Hello Internet. Welcome back for Review #25. Quarter of a hundred posts! This is an impressive enough statistic for me to ruin a perfectly ordinary novel which is actually terrible. Ha. Well, at least we know the Maze Runner fandom is not misplaced.
Authors are not like musicians. Hmm, that sounds odd out of context. Let me explain. Authors are not like musicians because, though one of their series may be well-written and be well-known, maybe with a fandom or blockbuster or two, if you pick up another series, it either won’t be as good or lack the same following which the author’s main series revels in. Musicians, on the other hand, are consistent. Short of one-hit-wonders, most musicians churn out whole albums of good music, and then another which is equally received, and finally someone collates a best hits and the musician/s end their careers with their lives made for them and happy fans.
Why am I saying this? Because this author is the same one which wrote the ever-popular and quite well-written Maze Runner series. The very same one which has two (slightly horrid) movies accompanying it, and a prequel which I only realised existed about two weeks ago. And they are good. They show a dystopia which I have found enthralling, and one which will keep you guessing until the final epilogue. But The Eye of Minds (gods below, I will shred the next book with a capital T in its name) is not like this. Now just to keep things clear, I’m reviewing both The Eye of Minds and its sequel The Rule of Thoughts (nope, fuck this! I cannot do this anymore! I’m gonna keep a tally now. *Cinema Sins ding sound*, 11). And they aren’t exactly up to scratch with their competitors by the same author.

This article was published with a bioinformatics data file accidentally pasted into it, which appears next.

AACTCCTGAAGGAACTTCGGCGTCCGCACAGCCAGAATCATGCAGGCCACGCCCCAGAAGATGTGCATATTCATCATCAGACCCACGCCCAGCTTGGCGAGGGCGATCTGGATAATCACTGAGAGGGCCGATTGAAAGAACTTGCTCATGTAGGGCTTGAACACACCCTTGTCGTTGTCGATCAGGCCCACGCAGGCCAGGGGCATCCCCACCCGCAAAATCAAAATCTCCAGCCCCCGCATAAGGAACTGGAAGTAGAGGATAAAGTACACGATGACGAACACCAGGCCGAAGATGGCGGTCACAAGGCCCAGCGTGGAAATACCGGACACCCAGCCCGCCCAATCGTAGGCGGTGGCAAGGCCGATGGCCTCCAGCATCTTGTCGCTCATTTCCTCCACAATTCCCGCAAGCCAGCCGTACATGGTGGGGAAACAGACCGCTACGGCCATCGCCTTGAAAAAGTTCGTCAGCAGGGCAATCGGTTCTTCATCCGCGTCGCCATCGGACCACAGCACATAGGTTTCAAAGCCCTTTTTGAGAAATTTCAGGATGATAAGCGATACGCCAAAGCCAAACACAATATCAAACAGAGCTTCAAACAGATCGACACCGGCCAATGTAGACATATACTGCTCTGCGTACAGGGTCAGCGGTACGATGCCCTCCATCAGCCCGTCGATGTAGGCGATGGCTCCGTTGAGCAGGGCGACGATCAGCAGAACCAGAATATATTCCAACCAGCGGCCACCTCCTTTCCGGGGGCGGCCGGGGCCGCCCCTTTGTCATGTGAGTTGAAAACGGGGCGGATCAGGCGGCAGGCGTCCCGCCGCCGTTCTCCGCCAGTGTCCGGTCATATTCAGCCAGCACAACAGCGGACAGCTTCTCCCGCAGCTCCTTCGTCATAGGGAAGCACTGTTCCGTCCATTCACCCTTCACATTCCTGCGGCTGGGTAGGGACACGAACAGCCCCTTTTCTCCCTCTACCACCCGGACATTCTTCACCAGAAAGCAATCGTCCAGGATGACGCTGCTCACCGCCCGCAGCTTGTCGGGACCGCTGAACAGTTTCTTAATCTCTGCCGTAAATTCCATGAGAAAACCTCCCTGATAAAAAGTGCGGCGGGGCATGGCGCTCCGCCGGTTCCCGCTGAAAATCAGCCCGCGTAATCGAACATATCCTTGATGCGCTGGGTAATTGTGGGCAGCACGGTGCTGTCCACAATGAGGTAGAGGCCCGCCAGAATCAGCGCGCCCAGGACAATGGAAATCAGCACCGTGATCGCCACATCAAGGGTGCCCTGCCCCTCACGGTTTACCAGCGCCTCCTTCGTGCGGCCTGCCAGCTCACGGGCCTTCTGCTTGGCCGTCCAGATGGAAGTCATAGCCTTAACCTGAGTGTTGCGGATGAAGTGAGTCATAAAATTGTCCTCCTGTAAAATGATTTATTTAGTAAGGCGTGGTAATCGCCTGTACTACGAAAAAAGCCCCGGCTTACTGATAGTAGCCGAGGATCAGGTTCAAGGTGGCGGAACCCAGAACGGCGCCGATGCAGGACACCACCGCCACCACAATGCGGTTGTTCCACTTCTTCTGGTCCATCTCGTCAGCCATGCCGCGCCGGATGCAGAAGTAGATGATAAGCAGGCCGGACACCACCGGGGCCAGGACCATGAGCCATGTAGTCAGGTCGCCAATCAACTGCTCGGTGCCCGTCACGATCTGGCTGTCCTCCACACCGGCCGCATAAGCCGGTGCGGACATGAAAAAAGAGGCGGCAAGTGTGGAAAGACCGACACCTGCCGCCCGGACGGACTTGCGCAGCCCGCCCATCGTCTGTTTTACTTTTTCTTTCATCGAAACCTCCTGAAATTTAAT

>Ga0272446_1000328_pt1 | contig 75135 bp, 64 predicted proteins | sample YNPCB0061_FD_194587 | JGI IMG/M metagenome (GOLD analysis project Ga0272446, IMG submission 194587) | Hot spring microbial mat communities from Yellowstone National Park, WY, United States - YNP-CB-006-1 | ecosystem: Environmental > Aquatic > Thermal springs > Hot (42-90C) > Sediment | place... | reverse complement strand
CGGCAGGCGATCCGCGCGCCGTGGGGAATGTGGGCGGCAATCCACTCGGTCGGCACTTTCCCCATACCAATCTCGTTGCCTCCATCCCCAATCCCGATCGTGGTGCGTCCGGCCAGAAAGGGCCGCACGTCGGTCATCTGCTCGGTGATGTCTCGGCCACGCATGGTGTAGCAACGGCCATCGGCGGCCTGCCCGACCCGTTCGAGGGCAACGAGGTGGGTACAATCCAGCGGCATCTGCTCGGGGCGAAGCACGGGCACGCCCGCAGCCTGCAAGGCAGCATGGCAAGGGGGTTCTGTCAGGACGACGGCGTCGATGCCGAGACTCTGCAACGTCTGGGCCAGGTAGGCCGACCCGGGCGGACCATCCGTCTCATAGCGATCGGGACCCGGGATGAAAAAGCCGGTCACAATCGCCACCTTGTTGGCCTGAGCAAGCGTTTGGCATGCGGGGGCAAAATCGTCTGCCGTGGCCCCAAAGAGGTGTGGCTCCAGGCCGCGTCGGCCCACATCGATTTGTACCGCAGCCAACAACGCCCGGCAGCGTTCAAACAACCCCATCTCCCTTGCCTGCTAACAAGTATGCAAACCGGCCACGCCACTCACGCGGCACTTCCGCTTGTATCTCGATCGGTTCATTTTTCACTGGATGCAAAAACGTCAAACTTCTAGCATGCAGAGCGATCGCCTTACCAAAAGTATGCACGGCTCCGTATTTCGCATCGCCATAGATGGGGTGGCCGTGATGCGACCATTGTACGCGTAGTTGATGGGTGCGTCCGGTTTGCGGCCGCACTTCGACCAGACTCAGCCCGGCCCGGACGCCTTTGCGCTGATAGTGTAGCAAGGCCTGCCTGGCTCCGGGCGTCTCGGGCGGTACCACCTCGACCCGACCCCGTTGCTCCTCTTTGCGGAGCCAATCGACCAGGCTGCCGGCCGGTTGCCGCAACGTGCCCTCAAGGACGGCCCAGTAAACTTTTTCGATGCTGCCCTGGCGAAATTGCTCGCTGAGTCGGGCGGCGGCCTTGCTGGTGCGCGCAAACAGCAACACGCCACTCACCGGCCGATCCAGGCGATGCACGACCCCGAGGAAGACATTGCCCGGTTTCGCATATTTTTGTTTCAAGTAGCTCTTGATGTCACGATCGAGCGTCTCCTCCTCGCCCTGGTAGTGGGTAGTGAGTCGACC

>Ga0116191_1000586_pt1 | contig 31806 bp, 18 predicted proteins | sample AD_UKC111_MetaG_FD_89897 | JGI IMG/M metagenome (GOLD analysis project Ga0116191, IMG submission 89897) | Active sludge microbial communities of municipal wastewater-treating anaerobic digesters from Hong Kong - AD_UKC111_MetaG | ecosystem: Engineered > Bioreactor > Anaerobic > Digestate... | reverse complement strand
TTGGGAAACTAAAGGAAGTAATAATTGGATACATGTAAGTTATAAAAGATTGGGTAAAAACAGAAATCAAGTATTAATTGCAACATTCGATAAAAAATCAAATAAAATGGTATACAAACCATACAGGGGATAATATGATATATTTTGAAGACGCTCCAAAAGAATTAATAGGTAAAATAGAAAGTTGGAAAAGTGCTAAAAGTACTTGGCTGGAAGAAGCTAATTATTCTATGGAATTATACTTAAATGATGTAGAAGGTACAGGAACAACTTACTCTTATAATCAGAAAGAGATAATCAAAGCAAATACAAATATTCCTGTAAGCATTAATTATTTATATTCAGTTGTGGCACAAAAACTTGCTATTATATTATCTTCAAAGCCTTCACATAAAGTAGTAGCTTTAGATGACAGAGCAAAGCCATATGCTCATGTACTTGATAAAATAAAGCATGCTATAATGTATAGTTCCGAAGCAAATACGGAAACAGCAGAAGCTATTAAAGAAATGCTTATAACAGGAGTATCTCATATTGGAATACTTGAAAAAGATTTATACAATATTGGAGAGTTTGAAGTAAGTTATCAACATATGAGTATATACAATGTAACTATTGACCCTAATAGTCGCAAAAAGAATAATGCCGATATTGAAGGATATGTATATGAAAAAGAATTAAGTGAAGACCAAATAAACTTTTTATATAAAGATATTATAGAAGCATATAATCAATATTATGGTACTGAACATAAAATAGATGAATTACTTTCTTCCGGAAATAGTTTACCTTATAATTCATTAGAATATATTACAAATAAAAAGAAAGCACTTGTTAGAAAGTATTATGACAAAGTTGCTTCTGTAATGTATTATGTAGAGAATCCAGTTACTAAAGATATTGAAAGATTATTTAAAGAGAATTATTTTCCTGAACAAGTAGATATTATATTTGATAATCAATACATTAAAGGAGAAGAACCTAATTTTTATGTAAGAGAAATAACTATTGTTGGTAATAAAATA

The Eye of Minds is a young-adult sci-fi series (big surprise) which centres on a system which allows people to enter a digital virtual reality which the protagonist spends unhealthy amounts of time in. There’s suddenly an evil bad guy controlling everything, and a government-run organisation which fights him but seemingly cannot be trusted, and eventually it all falls apart into a massive all-out war against the big bad and nobody is sure who is evil any more. And what makes this book such a let-down is that all of Dashner’s signature qualities are so brutally heavy-handed I want to split my head open and birth a fully-formed warrior god.
The mystery is laid on so thick, you begin to question your own sanity as there is so little to actually cement down. The reveals are all more ridiculous and shocking then the last one, in a desperate bid to keep the audience guessing. The plot becomes more convoluted and twisted than a lantana plant, and equally as detrimental to the rest of the environment of the series. By the second book I had given up attempting to think ahead of what might happen, and after finishing it I have decided to not complete the series when the third (and hopefully last) instalment comes out, purely because I could not give a toss about the characters or their meaningless plights. Literally meaningless, as all of them are wallowing in existential angst. “Oh, why do I exist?” and all that. Just read it. Save me doing it again for you.
The Eye of Minds was published in 2013 by Delacorte Press. It can be found on Amazon here.
Yours: J.M. Pear